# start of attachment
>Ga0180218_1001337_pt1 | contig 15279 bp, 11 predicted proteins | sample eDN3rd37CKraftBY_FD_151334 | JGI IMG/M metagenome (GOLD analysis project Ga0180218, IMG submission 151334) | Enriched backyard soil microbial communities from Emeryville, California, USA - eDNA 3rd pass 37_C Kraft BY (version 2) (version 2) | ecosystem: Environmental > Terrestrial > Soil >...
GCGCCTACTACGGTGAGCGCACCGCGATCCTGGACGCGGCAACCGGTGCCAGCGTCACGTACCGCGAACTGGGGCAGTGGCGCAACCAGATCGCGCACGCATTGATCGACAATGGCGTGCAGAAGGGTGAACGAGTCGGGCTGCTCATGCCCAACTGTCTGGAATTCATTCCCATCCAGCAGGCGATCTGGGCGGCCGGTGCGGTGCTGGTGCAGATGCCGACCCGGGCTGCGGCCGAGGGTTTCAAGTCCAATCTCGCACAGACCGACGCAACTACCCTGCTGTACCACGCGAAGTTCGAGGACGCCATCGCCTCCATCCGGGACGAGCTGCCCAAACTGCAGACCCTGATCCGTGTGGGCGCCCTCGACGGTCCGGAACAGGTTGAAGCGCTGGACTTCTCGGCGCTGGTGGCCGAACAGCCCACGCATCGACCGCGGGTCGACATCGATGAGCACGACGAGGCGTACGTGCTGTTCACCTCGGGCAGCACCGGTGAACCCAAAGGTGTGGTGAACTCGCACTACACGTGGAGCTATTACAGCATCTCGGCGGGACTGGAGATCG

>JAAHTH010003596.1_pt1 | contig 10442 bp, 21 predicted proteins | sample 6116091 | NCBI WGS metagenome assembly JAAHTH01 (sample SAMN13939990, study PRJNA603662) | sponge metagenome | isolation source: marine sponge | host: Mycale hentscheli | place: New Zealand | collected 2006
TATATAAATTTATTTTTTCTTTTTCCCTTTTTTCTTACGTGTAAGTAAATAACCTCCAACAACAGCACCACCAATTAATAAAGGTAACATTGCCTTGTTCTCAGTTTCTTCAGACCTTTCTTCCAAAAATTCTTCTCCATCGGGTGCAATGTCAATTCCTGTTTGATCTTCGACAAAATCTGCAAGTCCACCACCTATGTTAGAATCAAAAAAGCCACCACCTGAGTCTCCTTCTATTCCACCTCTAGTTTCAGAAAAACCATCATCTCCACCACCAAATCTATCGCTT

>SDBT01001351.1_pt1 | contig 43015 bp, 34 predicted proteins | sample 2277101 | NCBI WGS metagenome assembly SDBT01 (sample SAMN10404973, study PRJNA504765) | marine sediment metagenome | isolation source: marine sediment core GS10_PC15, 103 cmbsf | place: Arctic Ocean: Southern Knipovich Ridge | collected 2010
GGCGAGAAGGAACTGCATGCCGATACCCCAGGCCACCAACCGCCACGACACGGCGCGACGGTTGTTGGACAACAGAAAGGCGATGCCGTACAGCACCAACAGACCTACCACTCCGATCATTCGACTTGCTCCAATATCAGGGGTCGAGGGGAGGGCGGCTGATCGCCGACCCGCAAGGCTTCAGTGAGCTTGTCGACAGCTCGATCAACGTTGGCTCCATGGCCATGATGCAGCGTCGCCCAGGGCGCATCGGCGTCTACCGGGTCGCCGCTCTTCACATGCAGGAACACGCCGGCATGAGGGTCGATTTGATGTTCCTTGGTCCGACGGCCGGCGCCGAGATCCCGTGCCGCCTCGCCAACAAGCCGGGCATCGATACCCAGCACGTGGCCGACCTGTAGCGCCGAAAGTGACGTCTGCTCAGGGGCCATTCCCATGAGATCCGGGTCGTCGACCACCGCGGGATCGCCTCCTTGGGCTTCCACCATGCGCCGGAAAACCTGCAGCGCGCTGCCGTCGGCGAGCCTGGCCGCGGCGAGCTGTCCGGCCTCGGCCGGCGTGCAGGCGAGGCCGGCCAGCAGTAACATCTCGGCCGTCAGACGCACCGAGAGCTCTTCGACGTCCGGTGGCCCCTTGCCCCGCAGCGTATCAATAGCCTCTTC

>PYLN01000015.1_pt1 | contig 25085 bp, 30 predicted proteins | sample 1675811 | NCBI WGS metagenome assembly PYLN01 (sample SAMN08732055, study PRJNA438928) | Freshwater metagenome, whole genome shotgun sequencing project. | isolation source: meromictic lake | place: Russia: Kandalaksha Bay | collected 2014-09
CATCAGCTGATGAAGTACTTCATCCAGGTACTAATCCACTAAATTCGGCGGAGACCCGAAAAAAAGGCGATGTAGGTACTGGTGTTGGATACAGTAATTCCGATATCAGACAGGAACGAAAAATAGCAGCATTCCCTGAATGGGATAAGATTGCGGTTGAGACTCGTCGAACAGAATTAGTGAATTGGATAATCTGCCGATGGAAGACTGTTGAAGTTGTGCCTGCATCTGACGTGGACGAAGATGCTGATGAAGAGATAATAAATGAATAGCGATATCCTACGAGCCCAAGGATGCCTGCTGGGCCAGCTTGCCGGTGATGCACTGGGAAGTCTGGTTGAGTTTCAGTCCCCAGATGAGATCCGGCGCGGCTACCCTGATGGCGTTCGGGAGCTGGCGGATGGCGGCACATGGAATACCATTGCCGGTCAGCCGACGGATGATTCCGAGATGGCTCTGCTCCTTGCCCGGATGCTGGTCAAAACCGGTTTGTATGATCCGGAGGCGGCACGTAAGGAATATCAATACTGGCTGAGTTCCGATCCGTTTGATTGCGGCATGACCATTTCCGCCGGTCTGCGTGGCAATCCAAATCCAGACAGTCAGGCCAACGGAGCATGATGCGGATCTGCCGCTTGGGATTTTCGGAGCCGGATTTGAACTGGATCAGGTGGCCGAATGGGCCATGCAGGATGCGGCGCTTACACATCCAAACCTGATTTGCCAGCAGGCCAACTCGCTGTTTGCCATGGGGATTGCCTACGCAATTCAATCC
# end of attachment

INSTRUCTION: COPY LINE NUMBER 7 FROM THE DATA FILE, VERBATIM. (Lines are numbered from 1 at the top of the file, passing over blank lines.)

>PYLN01000015.1_pt1 | contig 25085 bp, 30 predicted proteins | sample 1675811 | NCBI WGS metagenome assembly PYLN01 (sample SAMN08732055, study PRJNA438928) | Freshwater metagenome, whole genome shotgun sequencing project. | isolation source: meromictic lake | place: Russia: Kandalaksha Bay | collected 2014-09